Meet Au. Sediba: The Best Candidate for an Ancestor to the Homo Species

Fossils from South Africa of the Australopithecus sediba display a unique mix of primitive and modern, human-like features

Is the Australopithecus sediba our ancestor? New research in the journal Science suggests so, as high-resolution scans and uranium-dating tests reveal that this hominin exhibited primitive as well as human-like traits and existed around the same time early Homo species first walked the Earth.

"The many advanced features found in the brain and body, along with the earlier date, make it possibly the best candidate ancestor for our genus," says Lee Berger, the project leader from the University of the Witwatersrand in Johannesburg, South Africa, in a news release.

Berger and his colleagues discovered the remains of a juvenile male (MH-1) and an adult female (MH-2) Au. sediba in one of the caves of Malapa in South Africa last year. Several uranium-dating tests and high-resolution synschrotron X-ray scans of the nearly complete fossils of pelvises, hands, and feet suggest that the Au. sediba is about 1.977 million years old. Until this discovery, fossils of the Homo habilis and Homo rudolfensis dated to 1.90 million years ago have been considered ancestral to Homo erectus, the earliest undisputed human ancestor.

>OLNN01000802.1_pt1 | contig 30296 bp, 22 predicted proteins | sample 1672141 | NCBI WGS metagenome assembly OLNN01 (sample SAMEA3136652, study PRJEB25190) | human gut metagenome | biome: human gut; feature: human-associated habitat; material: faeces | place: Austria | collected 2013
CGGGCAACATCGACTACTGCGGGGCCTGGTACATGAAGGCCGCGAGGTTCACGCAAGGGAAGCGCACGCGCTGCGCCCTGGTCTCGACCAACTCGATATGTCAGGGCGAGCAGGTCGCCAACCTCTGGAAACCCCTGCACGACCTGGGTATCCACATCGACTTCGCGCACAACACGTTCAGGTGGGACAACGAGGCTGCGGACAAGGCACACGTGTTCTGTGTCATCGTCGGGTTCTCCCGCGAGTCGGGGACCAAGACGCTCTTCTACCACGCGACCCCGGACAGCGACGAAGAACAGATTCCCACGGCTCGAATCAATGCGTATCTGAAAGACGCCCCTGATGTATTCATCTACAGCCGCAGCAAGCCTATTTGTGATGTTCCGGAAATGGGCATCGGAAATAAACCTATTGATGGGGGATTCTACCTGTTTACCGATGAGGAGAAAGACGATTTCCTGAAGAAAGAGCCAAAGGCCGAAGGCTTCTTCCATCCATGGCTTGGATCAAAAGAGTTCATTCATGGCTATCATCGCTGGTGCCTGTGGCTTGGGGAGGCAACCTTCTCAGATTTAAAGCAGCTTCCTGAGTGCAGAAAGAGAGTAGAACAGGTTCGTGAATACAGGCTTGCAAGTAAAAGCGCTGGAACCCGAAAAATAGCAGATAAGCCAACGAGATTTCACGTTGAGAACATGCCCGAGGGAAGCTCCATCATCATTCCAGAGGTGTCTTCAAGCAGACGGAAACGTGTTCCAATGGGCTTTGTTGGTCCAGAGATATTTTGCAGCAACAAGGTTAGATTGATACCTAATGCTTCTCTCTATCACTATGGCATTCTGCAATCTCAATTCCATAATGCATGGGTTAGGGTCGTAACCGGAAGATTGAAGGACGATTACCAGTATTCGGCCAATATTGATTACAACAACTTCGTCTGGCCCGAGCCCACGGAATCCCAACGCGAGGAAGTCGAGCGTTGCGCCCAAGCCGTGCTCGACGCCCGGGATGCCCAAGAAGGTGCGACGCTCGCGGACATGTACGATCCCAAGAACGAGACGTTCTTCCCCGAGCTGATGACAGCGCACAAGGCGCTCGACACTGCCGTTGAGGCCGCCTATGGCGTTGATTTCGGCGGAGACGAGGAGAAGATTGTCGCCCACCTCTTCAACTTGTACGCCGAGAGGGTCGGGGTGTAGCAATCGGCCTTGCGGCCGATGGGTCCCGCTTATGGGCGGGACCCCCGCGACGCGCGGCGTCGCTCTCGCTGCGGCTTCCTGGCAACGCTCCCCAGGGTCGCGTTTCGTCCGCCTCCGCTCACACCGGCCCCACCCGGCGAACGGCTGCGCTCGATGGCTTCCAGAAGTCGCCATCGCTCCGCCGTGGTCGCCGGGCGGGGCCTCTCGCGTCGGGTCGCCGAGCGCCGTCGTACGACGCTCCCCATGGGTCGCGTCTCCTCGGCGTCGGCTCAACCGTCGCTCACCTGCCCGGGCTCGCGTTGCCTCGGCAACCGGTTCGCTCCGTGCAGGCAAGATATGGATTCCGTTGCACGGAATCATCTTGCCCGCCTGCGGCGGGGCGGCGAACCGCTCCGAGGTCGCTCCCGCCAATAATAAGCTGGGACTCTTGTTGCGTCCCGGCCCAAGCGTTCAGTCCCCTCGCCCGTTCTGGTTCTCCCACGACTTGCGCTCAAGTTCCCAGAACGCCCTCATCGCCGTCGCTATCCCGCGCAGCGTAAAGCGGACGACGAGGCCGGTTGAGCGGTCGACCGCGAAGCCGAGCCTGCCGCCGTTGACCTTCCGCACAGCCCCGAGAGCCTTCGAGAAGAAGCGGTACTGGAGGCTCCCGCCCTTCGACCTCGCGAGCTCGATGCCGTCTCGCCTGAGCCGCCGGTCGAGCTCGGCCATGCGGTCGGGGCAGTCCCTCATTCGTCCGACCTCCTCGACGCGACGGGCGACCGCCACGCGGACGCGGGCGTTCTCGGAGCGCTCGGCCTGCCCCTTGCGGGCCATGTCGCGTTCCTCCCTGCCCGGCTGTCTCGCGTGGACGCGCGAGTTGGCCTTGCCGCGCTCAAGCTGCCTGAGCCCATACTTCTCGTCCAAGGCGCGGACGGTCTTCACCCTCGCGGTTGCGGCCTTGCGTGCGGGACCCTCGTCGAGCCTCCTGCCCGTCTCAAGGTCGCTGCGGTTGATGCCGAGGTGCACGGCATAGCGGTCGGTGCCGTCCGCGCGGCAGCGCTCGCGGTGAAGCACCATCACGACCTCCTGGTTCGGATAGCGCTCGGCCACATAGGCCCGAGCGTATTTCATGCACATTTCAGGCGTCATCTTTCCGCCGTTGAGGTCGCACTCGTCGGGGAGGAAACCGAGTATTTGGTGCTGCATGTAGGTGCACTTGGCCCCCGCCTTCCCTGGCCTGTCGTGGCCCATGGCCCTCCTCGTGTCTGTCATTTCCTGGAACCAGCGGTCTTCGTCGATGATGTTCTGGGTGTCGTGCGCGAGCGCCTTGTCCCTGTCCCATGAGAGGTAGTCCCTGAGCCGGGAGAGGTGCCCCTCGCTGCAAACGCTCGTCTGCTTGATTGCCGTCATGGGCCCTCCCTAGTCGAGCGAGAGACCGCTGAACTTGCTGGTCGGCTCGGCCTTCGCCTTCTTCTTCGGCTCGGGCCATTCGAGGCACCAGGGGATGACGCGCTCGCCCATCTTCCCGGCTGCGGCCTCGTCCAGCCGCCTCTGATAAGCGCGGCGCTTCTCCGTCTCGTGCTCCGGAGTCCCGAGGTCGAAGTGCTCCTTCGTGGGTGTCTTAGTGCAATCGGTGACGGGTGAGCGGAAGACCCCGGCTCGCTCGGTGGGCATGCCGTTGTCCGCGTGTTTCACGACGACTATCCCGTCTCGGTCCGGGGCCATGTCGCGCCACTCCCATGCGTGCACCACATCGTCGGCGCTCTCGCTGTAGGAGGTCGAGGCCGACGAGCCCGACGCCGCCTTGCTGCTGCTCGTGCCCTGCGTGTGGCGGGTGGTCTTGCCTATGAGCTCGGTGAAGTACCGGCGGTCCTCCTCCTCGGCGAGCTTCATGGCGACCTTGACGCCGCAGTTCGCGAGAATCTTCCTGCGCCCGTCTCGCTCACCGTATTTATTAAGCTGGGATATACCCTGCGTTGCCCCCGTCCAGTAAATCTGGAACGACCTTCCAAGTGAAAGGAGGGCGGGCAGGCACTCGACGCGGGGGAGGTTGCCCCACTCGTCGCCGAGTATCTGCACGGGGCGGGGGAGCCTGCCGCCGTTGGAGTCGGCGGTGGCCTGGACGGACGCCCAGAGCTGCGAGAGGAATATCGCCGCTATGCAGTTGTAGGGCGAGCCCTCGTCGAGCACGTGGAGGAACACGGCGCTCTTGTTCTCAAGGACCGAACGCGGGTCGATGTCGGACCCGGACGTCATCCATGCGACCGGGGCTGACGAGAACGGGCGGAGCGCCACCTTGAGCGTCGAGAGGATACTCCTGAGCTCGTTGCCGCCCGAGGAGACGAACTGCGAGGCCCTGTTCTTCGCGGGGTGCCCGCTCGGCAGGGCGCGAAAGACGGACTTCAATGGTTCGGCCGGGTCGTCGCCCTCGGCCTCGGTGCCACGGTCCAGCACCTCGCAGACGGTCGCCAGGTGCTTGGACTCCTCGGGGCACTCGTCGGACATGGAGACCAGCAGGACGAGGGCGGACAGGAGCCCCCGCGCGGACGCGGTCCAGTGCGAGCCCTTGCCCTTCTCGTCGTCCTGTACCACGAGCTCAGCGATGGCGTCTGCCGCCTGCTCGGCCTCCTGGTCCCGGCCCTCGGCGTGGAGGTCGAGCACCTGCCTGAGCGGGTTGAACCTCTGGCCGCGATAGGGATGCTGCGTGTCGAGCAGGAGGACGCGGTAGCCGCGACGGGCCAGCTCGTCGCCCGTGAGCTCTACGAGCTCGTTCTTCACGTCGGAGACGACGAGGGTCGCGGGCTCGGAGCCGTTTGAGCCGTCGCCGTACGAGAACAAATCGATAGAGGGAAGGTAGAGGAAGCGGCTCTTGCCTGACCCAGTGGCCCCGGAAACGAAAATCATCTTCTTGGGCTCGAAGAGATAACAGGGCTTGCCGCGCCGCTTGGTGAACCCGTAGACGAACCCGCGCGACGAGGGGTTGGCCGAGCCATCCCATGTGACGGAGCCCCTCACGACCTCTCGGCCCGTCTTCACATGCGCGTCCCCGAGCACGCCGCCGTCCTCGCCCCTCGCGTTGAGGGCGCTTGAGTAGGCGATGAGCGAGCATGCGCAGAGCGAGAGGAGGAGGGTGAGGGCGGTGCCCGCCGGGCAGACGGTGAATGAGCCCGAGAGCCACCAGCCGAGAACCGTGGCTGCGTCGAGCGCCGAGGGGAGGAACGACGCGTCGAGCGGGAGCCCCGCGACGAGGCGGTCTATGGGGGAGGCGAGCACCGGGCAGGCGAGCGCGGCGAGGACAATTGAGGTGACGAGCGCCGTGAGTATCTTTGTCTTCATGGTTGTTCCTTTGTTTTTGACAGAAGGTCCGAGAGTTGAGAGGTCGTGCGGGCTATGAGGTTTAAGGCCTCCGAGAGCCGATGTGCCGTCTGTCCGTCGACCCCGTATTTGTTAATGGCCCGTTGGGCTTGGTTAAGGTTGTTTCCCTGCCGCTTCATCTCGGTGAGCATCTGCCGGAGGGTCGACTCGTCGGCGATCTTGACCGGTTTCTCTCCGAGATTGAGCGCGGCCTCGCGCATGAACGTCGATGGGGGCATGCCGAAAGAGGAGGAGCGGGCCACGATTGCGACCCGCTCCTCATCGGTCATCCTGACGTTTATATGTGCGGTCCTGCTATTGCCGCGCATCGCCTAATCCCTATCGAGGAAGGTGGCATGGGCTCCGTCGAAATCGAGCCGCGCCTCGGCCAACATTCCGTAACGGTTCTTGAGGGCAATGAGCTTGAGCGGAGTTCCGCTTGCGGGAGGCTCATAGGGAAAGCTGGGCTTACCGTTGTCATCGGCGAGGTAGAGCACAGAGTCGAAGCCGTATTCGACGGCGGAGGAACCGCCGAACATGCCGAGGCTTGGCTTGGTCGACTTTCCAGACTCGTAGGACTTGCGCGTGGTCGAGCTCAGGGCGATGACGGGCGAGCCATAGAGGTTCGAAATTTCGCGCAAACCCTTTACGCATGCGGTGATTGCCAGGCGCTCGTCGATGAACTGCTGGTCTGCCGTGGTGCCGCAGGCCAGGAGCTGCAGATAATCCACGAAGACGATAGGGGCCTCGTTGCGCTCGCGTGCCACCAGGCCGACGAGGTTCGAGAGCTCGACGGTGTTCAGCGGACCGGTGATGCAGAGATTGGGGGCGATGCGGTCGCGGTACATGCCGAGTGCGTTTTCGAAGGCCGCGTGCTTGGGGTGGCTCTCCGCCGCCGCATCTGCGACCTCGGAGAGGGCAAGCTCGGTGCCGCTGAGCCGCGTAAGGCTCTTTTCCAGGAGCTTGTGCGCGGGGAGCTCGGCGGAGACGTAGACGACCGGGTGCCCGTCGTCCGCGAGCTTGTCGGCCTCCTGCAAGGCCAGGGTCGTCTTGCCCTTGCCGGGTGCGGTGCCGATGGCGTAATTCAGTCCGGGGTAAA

In the gallery below, see images of the Au. sediba's fossils, behind-the-scenes photos of experiments, and visualizations of this remarkable species's human-like features.

Presented by

Hans Villarica writes for and produces The Atlantic's Health channel. His work has appeared in TIME, People Asia, and Fast Company.

Join the Discussion

After you comment, click Post. If you’re not already logged in you will be asked to log in or register with Disqus.

Please note that The Atlantic's account system is separate from our commenting system. To log in or register with The Atlantic, use the Sign In button at the top of every page.

blog comments powered by Disqus

Video

Confessions of Moms Around the World

A global look at the hardest and best job ever

Video

A Stop-Motion Tour of New York City

A filmmaker animated hundreds of still photographs to create this Big Apple flip book

Video

The Absurd Psychology of Restaurant Menus

Would people eat healthier if celery was called "cool celery?"

Video

This Japanese Inn Has Been Open for 1,300 Years

It's one of the oldest family businesses in the world.

More in Health

Just In